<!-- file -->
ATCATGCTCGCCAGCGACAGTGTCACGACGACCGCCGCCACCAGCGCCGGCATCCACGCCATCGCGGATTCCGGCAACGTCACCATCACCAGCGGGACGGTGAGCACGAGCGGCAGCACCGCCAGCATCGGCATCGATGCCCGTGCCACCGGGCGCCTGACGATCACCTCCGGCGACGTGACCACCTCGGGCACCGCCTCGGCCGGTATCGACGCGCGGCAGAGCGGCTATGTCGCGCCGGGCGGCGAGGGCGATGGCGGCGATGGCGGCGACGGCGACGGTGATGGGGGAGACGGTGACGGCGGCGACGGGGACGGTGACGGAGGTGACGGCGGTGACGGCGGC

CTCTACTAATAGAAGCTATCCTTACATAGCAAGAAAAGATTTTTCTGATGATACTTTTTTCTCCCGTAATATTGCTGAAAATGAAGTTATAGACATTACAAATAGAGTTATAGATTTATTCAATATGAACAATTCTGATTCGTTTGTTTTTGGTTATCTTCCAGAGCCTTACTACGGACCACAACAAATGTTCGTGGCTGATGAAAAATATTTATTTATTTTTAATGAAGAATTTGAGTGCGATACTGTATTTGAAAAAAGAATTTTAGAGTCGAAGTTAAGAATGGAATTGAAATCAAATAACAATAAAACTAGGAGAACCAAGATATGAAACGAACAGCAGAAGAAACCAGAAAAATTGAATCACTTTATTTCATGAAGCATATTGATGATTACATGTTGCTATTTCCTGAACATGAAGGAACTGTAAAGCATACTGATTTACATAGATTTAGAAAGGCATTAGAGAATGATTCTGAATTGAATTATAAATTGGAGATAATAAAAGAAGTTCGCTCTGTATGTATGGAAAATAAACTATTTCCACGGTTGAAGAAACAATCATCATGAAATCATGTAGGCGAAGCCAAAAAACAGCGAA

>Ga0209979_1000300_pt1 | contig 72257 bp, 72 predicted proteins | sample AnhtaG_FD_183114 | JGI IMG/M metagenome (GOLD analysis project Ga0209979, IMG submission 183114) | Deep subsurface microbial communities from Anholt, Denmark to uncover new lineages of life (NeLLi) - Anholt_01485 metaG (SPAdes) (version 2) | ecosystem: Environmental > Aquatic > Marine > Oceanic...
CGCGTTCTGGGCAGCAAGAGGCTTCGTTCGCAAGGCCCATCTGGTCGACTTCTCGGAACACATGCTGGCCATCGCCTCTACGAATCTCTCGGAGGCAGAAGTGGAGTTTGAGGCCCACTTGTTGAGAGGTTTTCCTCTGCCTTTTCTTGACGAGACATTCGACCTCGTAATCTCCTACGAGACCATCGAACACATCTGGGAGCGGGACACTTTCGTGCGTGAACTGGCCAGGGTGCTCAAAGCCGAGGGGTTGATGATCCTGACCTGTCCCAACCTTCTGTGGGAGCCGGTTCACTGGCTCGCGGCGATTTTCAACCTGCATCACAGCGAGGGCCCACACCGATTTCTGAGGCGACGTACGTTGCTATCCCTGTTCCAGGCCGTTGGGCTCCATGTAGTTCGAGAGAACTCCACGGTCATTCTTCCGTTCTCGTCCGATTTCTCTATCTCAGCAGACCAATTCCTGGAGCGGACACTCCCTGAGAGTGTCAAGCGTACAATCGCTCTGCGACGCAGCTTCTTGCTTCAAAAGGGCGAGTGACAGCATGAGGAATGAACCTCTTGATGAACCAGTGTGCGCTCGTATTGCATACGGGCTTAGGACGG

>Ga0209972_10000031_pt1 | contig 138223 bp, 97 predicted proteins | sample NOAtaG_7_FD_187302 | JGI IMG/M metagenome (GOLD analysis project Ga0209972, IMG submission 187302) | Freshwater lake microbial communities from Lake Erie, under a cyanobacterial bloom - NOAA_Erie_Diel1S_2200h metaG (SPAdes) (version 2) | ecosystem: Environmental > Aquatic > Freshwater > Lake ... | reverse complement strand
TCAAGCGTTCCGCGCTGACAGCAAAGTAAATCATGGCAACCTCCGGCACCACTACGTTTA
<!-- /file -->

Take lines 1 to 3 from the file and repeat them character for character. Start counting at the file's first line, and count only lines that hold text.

ATCATGCTCGCCAGCGACAGTGTCACGACGACCGCCGCCACCAGCGCCGGCATCCACGCCATCGCGGATTCCGGCAACGTCACCATCACCAGCGGGACGGTGAGCACGAGCGGCAGCACCGCCAGCATCGGCATCGATGCCCGTGCCACCGGGCGCCTGACGATCACCTCCGGCGACGTGACCACCTCGGGCACCGCCTCGGCCGGTATCGACGCGCGGCAGAGCGGCTATGTCGCGCCGGGCGGCGAGGGCGATGGCGGCGATGGCGGCGACGGCGACGGTGATGGGGGAGACGGTGACGGCGGCGACGGGGACGGTGACGGAGGTGACGGCGGTGACGGCGGC

CTCTACTAATAGAAGCTATCCTTACATAGCAAGAAAAGATTTTTCTGATGATACTTTTTTCTCCCGTAATATTGCTGAAAATGAAGTTATAGACATTACAAATAGAGTTATAGATTTATTCAATATGAACAATTCTGATTCGTTTGTTTTTGGTTATCTTCCAGAGCCTTACTACGGACCACAACAAATGTTCGTGGCTGATGAAAAATATTTATTTATTTTTAATGAAGAATTTGAGTGCGATACTGTATTTGAAAAAAGAATTTTAGAGTCGAAGTTAAGAATGGAATTGAAATCAAATAACAATAAAACTAGGAGAACCAAGATATGAAACGAACAGCAGAAGAAACCAGAAAAATTGAATCACTTTATTTCATGAAGCATATTGATGATTACATGTTGCTATTTCCTGAACATGAAGGAACTGTAAAGCATACTGATTTACATAGATTTAGAAAGGCATTAGAGAATGATTCTGAATTGAATTATAAATTGGAGATAATAAAAGAAGTTCGCTCTGTATGTATGGAAAATAAACTATTTCCACGGTTGAAGAAACAATCATCATGAAATCATGTAGGCGAAGCCAAAAAACAGCGAA

>Ga0209979_1000300_pt1 | contig 72257 bp, 72 predicted proteins | sample AnhtaG_FD_183114 | JGI IMG/M metagenome (GOLD analysis project Ga0209979, IMG submission 183114) | Deep subsurface microbial communities from Anholt, Denmark to uncover new lineages of life (NeLLi) - Anholt_01485 metaG (SPAdes) (version 2) | ecosystem: Environmental > Aquatic > Marine > Oceanic...